An Autumn 1988 Survey Magazine article, now easily accessible in the Archive via www.amsr.org.uk shows that even 30 years ago UK obesity was already a matter of national concern. It highlighted findings from the 1983 Report by the College of Physicians which showed that on a basis of Body Mass Index readings, 31% of UK adults were overweight (BMI 25+), and a further 9% were obese (BMI 29+). This led them to refer to obesity as “the biggest health problem in Britain, and more important than AIDS, cigarettes, alcohol and drugs”.

This 1983 report was followed by a Henley Centre study of 40,000 adults per year, with fieldwork by NOP, which indicated that more than half of all men and more than two thirds of all women were concerned about their weight.

It also revealed a surprising correlation between being overweight and eating less. This, coupled with its clear correlation with exercising less and watching TV more, challenges the assumptions held by many people at the time, and later.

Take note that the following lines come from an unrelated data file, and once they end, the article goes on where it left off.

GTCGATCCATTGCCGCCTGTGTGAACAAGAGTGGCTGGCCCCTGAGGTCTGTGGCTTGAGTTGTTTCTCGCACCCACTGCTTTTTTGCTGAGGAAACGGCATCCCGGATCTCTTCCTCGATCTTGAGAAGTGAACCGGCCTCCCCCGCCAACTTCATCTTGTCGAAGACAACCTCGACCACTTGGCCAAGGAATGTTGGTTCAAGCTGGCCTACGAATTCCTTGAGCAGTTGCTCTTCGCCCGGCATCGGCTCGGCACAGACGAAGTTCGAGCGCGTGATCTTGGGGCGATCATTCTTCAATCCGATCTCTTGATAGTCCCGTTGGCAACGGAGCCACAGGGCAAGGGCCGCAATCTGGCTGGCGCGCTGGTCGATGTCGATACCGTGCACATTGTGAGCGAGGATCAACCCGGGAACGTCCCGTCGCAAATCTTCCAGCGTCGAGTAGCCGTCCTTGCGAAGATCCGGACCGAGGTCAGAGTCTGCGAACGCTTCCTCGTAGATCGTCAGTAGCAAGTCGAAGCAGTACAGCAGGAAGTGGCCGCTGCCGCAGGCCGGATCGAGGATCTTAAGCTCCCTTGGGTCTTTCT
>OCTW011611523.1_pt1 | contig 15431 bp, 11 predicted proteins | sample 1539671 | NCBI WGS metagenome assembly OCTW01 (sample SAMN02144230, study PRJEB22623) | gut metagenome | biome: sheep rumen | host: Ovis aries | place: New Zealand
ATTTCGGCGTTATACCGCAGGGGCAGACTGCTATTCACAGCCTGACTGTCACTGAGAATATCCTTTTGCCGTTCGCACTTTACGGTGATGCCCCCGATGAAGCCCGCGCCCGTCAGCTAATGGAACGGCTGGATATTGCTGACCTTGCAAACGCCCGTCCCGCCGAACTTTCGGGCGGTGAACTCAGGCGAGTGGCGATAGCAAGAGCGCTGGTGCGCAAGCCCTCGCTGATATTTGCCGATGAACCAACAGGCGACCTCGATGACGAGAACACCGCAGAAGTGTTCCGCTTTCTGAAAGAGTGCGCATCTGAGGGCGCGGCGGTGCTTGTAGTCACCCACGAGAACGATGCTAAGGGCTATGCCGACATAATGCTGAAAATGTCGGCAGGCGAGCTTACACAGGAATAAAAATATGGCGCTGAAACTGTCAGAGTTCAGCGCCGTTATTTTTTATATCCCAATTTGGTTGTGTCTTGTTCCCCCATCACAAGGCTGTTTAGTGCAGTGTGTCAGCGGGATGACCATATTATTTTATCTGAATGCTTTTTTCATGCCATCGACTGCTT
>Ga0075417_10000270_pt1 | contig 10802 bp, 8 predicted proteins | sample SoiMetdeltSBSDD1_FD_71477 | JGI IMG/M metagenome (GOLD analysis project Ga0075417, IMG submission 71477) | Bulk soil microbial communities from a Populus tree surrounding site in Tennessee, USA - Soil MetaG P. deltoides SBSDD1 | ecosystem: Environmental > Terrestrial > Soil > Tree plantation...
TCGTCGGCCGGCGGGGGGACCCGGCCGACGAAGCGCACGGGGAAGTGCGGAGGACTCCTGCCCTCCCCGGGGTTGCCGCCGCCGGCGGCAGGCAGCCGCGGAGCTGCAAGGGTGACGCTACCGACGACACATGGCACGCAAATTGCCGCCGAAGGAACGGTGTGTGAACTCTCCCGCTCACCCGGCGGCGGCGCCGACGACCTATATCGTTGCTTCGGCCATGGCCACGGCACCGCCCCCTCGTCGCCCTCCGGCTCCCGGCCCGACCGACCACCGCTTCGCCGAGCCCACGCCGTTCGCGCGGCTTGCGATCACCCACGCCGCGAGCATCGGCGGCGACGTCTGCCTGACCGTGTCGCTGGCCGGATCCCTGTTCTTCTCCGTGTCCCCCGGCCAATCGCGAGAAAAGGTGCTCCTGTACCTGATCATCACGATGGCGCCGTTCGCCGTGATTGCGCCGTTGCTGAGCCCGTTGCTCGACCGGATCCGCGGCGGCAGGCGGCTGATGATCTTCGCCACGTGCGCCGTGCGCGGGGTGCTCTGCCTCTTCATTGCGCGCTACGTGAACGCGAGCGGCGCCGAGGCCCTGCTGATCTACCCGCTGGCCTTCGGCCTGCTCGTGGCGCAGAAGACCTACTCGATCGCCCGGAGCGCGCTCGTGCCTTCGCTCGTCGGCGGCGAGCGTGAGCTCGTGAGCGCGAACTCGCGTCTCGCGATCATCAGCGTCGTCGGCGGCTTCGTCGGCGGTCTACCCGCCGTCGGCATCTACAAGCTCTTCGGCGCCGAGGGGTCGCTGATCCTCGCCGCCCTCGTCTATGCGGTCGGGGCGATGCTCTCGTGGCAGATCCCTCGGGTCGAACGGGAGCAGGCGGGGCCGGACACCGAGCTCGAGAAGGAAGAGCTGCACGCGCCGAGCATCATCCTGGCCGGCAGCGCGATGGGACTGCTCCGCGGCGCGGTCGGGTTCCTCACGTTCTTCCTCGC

These findings and much else on related topics are freely accessible in the Archive and may be compared with a separate 2014 study which showed that as many as 62% of adults in England are overweight; and a World Health Organisation study of UK adults has recently shown that 28% are now clinically obese, compared with the 9% found 30 years ago.

For anyone investigating this issue, the Archive illustrates well the extent to which there has been a total failure to reduce the UK’s obesity problem over the last 30 years.

The Archive (www.amsr.org.uk) contains a wide range of valuable material that is free to access.